(b) a basic solution of hydroxides of any of the alkali metals (potassium, sodium), alkaline earth metals (calcium, magnesium) or ammonia which reacts to give solutions of sulphite and / or sulphate salts in which the resulting solids are not substantially precipitated , and

(c) dilute saline solutions, such as sea water, used previously as an aqueous base.

Perfect contact between the flue gas and the suspension or solution is required in order to absorb the acidic impurities into the aqueous solutions and react with the alkaline reacting component. Said contact takes place in a designed special device, called a contactor, absorber or scrubber.

In this application, the term scrubber will be used, although the scope of the present invention includes other terms.

A commonly used industrial scrubber consists of vertical columns in which a slurry or solution flows downwards and the gas can flow either downwards (which is a downstream contact) or upwards (which is a countercurrent contact). In smaller operations, packed and / or bunker columns have been used in the past, but countercurrent spray columns are now most commonly used. Although packed or bunker columns allow for greater efficiency than spray columns, they cannot operate with a concentrated slurry and are much more expensive to install and generate more pressure from the outgoing gas stream.

The design of an industrial scrubber must be adapted to contradictory requirements; on the one hand, to adjust the volumetric liquid / gas flow rate to a workable range, with a registered internal liquid recycling, and on the other hand to withstand the very small flow through the liquid flow network needed to provide a concentrated solution for further processing.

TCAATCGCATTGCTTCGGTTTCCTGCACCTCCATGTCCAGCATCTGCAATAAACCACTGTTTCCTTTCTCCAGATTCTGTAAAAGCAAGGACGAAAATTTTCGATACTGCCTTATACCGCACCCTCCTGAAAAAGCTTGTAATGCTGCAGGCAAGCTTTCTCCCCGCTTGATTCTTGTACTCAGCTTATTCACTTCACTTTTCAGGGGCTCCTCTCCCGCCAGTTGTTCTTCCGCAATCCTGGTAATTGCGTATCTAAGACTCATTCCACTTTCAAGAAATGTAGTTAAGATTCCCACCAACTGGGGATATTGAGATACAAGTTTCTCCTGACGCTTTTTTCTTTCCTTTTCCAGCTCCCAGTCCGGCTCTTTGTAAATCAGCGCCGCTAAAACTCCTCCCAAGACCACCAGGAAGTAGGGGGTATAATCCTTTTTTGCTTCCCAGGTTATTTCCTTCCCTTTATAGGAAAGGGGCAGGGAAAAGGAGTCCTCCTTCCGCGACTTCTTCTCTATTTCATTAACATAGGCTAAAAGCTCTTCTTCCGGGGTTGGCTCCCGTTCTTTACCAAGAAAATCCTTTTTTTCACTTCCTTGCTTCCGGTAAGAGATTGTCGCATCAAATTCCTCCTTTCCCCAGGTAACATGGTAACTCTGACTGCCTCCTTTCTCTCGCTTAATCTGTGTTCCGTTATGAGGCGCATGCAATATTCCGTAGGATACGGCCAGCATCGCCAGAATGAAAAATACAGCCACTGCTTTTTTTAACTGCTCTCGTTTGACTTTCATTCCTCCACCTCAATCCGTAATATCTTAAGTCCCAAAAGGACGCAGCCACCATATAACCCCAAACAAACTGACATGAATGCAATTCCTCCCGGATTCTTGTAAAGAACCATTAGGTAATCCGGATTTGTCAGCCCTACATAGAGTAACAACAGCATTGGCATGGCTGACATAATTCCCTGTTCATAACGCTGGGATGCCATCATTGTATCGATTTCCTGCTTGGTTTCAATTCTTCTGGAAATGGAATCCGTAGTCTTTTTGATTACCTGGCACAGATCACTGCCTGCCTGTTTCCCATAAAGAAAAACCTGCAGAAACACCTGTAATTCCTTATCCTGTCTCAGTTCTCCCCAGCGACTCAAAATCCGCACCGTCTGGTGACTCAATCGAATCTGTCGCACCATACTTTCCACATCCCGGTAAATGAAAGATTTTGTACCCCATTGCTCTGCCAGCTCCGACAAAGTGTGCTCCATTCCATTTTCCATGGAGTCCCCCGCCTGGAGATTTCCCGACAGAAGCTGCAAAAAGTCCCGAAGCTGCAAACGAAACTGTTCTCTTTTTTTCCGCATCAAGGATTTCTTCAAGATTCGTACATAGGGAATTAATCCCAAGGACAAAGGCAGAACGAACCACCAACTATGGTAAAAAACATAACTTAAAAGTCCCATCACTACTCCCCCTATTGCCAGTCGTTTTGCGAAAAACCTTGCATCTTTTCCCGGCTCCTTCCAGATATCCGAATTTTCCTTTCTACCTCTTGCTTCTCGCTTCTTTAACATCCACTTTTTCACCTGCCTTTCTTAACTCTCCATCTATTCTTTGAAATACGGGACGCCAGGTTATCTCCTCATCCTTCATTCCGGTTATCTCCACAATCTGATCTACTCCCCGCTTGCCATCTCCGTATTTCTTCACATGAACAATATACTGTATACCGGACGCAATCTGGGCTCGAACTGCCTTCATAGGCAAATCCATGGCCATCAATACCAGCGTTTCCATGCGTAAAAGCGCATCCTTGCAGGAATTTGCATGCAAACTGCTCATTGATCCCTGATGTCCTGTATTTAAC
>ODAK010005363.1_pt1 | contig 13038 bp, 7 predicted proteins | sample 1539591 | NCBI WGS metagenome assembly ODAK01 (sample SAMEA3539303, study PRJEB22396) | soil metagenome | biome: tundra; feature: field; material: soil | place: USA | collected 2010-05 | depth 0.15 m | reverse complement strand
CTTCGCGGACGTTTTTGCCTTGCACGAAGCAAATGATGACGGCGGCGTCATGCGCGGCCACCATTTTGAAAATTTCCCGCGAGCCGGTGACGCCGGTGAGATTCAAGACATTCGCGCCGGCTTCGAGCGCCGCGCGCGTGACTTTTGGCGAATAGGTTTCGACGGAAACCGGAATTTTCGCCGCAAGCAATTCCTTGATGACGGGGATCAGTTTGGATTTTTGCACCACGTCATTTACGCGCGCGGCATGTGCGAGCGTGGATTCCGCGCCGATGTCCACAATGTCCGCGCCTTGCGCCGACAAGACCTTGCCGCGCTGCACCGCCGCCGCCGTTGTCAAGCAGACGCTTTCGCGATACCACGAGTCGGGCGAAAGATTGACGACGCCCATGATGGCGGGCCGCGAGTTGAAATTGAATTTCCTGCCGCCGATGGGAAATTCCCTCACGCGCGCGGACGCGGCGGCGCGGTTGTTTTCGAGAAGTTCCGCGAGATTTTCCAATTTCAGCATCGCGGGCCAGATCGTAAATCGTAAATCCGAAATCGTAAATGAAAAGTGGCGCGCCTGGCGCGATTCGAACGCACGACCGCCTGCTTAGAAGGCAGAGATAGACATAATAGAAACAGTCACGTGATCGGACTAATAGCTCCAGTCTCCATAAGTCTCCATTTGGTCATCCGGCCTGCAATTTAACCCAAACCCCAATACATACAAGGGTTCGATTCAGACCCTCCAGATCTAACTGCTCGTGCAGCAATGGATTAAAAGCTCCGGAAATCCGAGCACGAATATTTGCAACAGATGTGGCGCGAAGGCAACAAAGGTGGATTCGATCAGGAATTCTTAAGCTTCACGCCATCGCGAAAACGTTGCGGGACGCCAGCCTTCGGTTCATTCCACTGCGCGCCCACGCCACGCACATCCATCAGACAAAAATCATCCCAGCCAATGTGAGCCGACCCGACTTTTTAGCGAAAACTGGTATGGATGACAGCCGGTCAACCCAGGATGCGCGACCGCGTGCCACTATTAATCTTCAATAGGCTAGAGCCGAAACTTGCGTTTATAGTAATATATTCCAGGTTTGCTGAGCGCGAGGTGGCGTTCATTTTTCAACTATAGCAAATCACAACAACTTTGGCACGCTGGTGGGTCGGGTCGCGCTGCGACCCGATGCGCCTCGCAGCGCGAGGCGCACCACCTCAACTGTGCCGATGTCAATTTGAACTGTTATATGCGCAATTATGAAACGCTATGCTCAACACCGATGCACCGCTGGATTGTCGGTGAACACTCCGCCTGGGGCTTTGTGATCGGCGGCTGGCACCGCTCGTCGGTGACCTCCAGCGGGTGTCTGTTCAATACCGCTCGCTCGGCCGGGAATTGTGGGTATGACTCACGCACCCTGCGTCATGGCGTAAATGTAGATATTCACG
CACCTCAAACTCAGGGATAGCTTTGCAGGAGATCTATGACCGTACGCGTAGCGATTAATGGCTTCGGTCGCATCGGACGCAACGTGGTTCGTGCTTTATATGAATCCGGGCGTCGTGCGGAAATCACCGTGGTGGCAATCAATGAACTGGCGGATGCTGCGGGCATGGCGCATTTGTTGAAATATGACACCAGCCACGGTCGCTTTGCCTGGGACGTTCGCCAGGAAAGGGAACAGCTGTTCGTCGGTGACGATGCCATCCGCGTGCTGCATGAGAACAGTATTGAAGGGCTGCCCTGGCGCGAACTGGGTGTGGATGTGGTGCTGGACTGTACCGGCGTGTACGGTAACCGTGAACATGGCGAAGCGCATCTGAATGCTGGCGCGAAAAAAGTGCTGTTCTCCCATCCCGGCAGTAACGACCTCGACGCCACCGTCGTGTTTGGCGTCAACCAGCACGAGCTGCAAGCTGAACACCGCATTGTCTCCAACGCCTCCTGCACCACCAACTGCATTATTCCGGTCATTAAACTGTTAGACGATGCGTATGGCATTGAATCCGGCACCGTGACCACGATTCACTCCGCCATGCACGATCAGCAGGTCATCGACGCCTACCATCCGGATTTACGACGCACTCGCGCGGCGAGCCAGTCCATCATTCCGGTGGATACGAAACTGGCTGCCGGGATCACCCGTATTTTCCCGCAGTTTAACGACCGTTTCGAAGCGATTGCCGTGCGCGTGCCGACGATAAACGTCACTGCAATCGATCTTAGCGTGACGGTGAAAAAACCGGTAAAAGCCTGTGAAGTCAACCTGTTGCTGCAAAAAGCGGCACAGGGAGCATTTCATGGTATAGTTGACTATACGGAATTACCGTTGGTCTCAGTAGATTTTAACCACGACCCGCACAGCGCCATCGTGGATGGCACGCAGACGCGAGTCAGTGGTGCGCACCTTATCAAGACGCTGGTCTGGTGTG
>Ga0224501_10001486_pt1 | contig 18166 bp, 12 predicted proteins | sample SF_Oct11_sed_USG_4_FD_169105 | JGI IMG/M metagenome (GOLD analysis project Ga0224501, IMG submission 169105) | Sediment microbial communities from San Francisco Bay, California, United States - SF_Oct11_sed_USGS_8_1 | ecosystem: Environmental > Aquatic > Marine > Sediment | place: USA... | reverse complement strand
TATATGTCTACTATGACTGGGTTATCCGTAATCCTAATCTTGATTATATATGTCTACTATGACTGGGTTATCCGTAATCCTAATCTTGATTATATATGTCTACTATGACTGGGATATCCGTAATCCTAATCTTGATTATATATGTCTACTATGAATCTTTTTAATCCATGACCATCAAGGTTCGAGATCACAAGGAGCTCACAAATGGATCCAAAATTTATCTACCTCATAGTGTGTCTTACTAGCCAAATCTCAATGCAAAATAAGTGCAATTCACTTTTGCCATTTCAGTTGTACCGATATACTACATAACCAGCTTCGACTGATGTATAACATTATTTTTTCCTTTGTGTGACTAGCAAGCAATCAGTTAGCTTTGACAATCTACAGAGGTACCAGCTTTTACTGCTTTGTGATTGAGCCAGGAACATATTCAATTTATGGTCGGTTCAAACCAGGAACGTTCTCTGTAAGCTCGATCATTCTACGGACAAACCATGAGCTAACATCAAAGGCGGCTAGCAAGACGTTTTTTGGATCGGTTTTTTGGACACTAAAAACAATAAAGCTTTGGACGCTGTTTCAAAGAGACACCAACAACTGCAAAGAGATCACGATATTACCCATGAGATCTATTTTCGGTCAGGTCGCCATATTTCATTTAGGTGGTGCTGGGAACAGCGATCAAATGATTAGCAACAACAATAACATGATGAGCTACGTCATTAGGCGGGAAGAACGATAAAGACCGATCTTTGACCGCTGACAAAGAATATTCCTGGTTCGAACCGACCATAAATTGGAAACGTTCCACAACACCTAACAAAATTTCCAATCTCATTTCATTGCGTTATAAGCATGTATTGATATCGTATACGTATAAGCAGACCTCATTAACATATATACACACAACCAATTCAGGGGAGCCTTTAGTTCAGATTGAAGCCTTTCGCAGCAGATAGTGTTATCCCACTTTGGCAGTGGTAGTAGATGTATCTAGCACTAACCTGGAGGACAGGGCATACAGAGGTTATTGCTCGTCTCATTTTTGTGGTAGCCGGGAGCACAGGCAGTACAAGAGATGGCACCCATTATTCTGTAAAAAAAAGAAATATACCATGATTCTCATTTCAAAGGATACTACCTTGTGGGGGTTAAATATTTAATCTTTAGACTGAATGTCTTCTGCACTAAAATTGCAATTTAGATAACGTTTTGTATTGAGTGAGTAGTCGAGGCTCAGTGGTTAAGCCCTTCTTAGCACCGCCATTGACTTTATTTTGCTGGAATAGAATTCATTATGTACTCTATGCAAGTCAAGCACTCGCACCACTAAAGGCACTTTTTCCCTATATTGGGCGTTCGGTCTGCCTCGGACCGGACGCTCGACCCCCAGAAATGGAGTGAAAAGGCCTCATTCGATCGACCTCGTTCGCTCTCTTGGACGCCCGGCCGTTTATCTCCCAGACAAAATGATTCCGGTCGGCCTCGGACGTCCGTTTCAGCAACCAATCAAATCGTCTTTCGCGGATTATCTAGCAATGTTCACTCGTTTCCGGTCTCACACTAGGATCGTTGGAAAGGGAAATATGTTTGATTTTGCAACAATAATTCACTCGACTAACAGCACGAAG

The upstream spray column generally resides (see illustration in Figure 1) in an empty vertical cylindrical chamber with the following sequential steps:

(a) the solution or suspension is pumped under pressure and sprayed on the top using a large number of spray nozzles arranged in a different system covering the entire horizontal cross-section of the column, at one or several different heights.

(b) the resulting drops flow down and are collected in a waste tank at the bottom of the column; a large portion of the droplets collide with each other as they fall and merge into larger droplets.

(c) the gas is introduced through a horizontal pipeline to one side of the column, and its flow line must make a 90 ° turn before it can flow vertically upward, upstream of the droplets; this arises as a result of unequal speed and deadband.

(d) vertical contact is the result of two effects - partial absorption and equilibrium temperature, since gases cooled by water can evaporate; - small drops may occasionally be carried up by increased gas flow.

e) the gas is usually demistered, i.e. the entrained droplets are removed before being discharged above the top row of spray nozzles.

(f) the bulk of the solution or suspension from the waste tank is pumped back to the spray nozzles or a fresh solution is added to this stream of suspension; at the end, the spent stream of solution or suspension is continuously removed from the waste tank and sent to the next processing step, which is an integral and necessary part of any FGD process.

This generally accepted spray column scrubber arrangement is used in a large number of FGDs producing calcium sulfite or sulphate suspensions, since it is a technology that is not conceptual and construction-intensive and can be carried out with a more or less concentrated suspension. However, it has several basic drawbacks that hamper its effective application in other processes, typical examples are: